Root cause problem resolution is one of the core practises in agile. If the engine requires new oil every 500 km we don't just top it up with oil. We fix the engine. Adding oil is just a hack that leaves technical debt in the system and slows down our journey. It reduces our sustainable pace.
Good operations people get this. Many developers, however, do not. We would happily work overtime walking with a stone in our shoe rather than stopping for a moment to remove it.
To increase the awareness of removing the cause rather than treating the symptoms of the problem, Taiichi Ohno of Toyota implemented the simple practise of asking "Why?" five times when something went wrong. As we keep on asking, we get closer to true cause of the problem, not just its symptoms.
It is a simple technique and it works very well.
In my career I have seen many systems that take weeks or months to integrate and deploy after the developers declare them "done". When integration is very expensive people tend to put it off and build up huge batches of work-in-progress - software that the developers have declared to be done but which cannot be deployed to production yet.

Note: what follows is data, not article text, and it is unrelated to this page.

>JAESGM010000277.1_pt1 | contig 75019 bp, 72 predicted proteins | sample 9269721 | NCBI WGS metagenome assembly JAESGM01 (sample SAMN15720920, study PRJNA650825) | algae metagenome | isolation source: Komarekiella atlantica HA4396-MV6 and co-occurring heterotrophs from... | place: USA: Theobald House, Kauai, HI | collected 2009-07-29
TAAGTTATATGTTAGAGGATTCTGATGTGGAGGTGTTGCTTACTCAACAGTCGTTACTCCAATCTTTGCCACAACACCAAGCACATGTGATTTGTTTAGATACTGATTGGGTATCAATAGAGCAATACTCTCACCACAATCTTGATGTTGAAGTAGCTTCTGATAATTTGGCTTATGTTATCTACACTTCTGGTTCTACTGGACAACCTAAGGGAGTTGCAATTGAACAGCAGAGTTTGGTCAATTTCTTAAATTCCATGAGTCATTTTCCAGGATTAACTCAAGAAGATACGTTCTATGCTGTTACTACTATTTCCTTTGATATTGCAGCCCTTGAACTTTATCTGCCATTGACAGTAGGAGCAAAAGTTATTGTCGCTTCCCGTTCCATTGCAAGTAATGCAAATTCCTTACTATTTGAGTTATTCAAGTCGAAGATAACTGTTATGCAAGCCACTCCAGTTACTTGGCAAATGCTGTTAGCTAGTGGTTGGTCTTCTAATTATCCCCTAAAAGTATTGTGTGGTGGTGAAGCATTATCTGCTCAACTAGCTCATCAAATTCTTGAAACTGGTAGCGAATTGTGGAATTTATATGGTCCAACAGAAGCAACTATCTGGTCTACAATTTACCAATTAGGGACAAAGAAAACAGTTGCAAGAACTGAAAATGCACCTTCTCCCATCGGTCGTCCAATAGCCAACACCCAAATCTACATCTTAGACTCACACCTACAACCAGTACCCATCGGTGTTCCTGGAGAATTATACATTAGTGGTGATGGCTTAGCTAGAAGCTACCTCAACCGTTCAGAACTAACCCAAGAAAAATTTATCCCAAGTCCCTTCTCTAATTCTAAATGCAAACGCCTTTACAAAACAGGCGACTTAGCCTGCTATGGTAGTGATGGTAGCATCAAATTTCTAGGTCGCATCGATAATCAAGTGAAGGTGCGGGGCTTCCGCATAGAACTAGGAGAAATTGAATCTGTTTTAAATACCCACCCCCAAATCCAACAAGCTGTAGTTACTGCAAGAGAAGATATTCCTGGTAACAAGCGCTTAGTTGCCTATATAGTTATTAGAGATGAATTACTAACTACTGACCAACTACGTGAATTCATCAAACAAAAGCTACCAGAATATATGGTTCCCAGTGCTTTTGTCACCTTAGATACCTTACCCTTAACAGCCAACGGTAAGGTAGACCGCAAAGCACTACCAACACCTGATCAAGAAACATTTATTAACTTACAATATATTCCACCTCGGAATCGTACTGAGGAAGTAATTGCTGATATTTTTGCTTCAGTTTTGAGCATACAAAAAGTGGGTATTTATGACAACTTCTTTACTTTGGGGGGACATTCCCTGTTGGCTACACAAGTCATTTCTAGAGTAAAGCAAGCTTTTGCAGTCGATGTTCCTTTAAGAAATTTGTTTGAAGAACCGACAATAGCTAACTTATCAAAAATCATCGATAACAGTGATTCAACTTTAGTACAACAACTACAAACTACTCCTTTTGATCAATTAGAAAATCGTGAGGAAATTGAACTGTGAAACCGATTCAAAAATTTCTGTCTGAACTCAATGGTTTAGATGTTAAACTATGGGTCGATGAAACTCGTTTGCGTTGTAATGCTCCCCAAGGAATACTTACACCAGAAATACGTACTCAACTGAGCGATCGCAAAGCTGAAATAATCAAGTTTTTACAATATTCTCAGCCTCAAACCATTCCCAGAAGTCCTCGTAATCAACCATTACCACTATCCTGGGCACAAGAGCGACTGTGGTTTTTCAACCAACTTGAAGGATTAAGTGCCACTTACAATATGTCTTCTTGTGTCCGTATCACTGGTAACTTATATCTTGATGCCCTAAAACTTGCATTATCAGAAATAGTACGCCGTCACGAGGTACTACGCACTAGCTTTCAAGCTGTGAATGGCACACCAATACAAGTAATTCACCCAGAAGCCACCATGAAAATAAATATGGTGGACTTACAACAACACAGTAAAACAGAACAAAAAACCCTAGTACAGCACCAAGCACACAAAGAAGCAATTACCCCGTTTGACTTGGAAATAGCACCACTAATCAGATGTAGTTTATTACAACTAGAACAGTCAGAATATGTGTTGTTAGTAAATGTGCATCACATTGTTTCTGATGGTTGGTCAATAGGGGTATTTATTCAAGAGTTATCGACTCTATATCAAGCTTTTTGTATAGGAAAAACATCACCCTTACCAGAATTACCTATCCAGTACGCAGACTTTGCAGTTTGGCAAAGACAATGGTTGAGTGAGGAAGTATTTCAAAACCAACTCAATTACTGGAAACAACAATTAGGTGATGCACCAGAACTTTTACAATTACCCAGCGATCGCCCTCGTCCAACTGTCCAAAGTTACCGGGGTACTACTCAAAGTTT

From a Lean perspective that is a waste.
Taiichi Ohno's "5 whys" technique proves quite useful in a situation like this.
"Why not release to production at the end of each sprint instead of just once per year?" "Well, yeah, that's a good idea, but we can't do that."
"Why?". "It is very expensive".
"Why?". "We have to test it all and get all the bugs out."
"Why does that take so long?". "It's a manual test, and we have to deploy to a very complex environment and there are a lot of bugs."
"Why don't you do automated testing, then?". "Oh, we tried that - it does not work."
"Why?". "You see, we create tests but when we run them two months later they are all red....".
"Why?". "Time passes and so the monthly batch jobs run and update the data. This breaks the tests... so we can't do automated testing.".
"Why not let the tests create a set a known test data when they start and then test against that?". "No that wouldn't work. You see the test data is a snapshot of the production data."
"Why?" "So that we have examples of all the kind of data we need to test on. Creating the test data is very complex and takes too long."
"Why?" "Well, there is so much data to enter."
"Then why not automate it then?". "We cannot do that - you see, the legacy system does not really have the hooks for that."
"Why? - who wrote it?" "Don't be stubborn. We wrote it... but , you see management doesn't want us to change the legacy system since it costs so much to test."
"But that's the problem we are trying to solve!"
Getting to the root of the problem and fixing that is the core of lean and agile practises. Next time you encounter a problem, try asking the five whys, and ask yourself - "are we treating the symptom, or removing the cause?" This is the way to go faster and improve quality.